Recently I was discussing these issues with a developer, who remarked that they never built rollback scripts. It wasn’t a good use of time. If there were issues, developers or DBAs would need to make decisions about how to handle the issues. These days, as we’ve become better at architecting database applications, we might even decide to leave the actual table alone and use view or stored procedure change to effect a virtual rollback for the application, erasing the changed schema with code rather than actually returning the table schemas to their previous versions.

As I see our organizations depending on databases to a larger and larger degree, requiring no more downtime than actually needed, I think that rollback scripts for tables might be a thing of the past. Certainly rolling back object code is still possible, with an understanding of the impact on both the database and application when old code is used. That’s definitely a decision that needs to be made on a deployment by deployment basis.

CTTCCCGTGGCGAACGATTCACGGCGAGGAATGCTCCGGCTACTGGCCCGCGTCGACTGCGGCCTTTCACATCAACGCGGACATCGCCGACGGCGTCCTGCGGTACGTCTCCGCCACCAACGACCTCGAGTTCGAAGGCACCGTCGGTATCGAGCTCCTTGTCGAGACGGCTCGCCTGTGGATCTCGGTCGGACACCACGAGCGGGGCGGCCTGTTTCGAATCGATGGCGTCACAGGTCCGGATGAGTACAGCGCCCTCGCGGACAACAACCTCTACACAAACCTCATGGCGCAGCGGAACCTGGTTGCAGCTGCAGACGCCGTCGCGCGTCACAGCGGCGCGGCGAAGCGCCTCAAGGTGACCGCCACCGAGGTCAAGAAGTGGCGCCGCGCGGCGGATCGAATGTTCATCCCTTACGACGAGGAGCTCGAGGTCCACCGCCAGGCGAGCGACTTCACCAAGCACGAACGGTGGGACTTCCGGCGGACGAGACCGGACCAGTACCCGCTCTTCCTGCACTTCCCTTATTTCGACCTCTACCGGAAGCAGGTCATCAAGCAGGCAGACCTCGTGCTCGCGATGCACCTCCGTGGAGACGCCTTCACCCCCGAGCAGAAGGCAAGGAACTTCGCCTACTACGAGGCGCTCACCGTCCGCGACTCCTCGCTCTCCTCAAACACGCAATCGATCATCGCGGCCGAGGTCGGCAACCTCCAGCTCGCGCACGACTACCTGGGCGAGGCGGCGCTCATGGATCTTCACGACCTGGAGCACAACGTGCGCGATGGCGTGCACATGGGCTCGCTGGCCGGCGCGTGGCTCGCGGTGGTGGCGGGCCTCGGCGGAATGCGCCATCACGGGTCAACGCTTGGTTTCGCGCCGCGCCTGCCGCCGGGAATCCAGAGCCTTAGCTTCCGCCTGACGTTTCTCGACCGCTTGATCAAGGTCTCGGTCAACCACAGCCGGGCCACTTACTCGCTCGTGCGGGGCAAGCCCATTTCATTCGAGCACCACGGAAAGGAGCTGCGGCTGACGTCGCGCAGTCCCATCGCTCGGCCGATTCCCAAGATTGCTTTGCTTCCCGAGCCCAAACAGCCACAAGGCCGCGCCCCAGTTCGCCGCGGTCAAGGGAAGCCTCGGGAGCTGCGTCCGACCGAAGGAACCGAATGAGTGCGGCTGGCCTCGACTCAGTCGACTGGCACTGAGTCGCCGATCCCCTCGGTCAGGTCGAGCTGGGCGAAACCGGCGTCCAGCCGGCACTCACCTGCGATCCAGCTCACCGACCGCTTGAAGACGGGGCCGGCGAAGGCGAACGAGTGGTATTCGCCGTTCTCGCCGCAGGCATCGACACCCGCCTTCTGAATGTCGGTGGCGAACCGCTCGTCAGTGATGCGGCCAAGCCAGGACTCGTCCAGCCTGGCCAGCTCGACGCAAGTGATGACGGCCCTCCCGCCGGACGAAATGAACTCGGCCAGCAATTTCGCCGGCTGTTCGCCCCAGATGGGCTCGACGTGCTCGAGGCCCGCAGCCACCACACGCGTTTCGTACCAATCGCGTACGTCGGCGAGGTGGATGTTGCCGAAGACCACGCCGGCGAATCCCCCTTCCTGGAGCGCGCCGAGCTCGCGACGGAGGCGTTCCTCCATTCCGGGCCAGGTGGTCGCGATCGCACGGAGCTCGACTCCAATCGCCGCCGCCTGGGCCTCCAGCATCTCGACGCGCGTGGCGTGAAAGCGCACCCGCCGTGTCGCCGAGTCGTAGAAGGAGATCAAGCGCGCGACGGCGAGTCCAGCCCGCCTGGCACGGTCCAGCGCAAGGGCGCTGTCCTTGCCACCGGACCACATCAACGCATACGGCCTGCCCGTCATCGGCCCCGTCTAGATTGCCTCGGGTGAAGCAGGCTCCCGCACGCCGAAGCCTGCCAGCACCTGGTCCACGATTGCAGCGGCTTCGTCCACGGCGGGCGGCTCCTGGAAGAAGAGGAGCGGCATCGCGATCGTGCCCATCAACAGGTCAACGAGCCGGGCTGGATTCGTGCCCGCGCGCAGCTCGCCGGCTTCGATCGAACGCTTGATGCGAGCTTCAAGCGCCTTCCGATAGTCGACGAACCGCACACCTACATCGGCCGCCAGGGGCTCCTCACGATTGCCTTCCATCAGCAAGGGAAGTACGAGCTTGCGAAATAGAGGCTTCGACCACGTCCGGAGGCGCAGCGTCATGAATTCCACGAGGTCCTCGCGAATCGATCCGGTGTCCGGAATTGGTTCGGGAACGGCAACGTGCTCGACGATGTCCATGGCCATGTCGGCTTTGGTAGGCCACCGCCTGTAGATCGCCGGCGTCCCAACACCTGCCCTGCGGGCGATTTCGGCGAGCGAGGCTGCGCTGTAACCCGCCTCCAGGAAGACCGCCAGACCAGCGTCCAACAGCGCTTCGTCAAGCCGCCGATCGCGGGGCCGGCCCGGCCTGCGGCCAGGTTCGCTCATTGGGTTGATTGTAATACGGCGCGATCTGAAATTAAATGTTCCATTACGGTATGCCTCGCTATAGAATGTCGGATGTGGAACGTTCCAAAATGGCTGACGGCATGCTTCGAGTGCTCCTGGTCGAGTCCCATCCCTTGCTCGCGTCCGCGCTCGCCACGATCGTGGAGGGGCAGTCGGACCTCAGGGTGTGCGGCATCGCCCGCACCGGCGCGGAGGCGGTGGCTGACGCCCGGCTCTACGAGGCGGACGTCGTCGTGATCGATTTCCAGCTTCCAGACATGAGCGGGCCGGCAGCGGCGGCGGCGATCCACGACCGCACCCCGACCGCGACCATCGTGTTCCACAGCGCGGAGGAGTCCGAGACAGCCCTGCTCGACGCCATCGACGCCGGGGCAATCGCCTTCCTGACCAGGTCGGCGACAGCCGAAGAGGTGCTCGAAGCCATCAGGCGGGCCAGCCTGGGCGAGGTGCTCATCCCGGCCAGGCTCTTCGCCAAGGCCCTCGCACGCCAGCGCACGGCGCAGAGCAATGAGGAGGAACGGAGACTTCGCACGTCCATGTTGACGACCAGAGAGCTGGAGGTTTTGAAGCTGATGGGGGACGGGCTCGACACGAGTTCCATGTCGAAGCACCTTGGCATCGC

My view is that whenever possible, both the application and database should try to be forward and backward compatible by one version to allow changes to be made to one or the other without breaking the system. That’s not always easy, but in many cases it is with a little forethought, practice, and awareness of the architecture techniques that allow this, it can be relatively easy. In some cases, especially with smaller databases or discrete, limited changes, rollback scripts might make sense. However, I think for most of us this is a software development pattern that’s not worth considering most of the time.

Steve Jones

The Voice of the DBA Podcast

Listen to the MP3 Audio ( 4.4MB) podcast or subscribe to the feed at iTunes and Mevio .

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PoSh Everywhere